Central America is a narrow strip of land connecting two large land masses of North and South America. It lies fully within the tropics, yet has at least a dozen climatic zones. It is considerably diverse in local climates, which make generalizations on temperature and rainfall difficult.
Central America has a tropical humid climate. It has no real winter; even the coldest month averages above 18 °C, with summers of 27 to 28 °. The average annual temperature range is lower than the usual daily range, a characteristic which is markedly different from most of North America. Rainfall at 1,100 to 2,000 mm is high and regular.
The mountains and plains on the Caribbean side have heavy rain September to February. Those on the Pacific side have little rainfall from December to April. Central and north Mexico have longer dry season though there is also a wet season. The rain usually falls in late afternoon for a short time. The wet season brings hot and humid climate which also determines the temperature.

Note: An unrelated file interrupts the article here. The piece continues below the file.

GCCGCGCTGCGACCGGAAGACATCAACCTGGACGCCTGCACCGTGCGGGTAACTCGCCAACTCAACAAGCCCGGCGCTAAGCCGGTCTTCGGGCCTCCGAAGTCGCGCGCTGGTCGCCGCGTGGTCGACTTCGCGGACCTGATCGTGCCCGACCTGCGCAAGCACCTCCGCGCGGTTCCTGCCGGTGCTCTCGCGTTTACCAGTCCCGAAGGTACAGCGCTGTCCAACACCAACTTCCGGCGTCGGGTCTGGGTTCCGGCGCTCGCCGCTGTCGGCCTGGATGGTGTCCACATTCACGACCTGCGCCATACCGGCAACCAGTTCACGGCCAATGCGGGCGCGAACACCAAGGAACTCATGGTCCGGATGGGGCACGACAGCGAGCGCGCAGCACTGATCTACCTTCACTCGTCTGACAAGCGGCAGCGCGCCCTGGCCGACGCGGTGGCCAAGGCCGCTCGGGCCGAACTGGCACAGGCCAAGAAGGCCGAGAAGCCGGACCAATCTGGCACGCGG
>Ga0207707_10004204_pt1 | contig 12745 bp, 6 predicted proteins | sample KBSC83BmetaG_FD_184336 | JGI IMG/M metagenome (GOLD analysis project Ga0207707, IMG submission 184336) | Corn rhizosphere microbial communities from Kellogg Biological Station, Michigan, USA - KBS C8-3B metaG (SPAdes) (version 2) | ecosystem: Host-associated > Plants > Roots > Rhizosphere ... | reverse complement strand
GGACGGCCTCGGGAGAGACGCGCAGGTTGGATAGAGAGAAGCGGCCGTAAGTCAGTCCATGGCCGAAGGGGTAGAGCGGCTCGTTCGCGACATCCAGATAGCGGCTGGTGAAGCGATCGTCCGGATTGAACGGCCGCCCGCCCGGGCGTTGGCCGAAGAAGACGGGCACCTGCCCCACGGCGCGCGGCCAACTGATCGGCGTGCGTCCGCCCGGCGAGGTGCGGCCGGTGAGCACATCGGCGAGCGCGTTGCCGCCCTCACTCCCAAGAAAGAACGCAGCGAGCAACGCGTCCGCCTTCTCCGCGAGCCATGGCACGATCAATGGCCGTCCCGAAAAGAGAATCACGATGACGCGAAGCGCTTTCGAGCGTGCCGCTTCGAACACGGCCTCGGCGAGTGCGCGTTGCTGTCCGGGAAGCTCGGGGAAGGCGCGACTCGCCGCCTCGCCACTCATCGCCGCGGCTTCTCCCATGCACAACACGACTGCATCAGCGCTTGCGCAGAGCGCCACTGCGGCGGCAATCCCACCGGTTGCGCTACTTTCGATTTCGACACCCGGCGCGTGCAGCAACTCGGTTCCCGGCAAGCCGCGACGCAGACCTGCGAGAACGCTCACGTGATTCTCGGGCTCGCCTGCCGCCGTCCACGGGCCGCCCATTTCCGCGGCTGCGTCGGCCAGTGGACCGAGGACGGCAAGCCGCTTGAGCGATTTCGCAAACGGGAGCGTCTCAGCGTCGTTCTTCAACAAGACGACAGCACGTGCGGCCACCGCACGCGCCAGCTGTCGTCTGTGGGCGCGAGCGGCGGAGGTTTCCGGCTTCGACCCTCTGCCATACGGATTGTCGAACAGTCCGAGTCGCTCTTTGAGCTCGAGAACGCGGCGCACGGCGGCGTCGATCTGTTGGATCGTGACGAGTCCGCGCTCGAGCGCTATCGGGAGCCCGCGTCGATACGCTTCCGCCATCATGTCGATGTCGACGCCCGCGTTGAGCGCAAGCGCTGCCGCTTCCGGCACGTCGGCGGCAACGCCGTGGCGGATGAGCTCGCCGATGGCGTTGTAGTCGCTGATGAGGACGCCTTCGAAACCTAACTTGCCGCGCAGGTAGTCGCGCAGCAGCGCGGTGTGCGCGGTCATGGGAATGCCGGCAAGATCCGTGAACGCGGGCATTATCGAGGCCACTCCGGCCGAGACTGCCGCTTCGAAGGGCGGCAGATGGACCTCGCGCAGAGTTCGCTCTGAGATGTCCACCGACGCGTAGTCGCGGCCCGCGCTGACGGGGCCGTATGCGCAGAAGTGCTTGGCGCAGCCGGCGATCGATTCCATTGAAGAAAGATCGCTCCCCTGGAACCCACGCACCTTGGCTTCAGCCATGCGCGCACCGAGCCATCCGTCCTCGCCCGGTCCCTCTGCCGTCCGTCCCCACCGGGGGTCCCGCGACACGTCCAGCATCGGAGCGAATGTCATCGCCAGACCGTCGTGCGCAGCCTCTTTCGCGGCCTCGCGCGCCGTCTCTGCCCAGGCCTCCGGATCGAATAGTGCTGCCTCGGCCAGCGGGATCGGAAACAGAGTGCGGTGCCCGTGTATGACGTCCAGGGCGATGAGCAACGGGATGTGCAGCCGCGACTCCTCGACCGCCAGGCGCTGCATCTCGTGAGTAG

Central America is very much influenced by climate change. Climate change predictions show warmer climate and less rainfall which is bad for agriculture and survival of many species. The coral reefs are also threatened by a warming. The 1997-98 El Nino effect on Central America showed that future climate warming may result into forest fires, high sea surface temperatures leading to bleached corals in the nearby seas.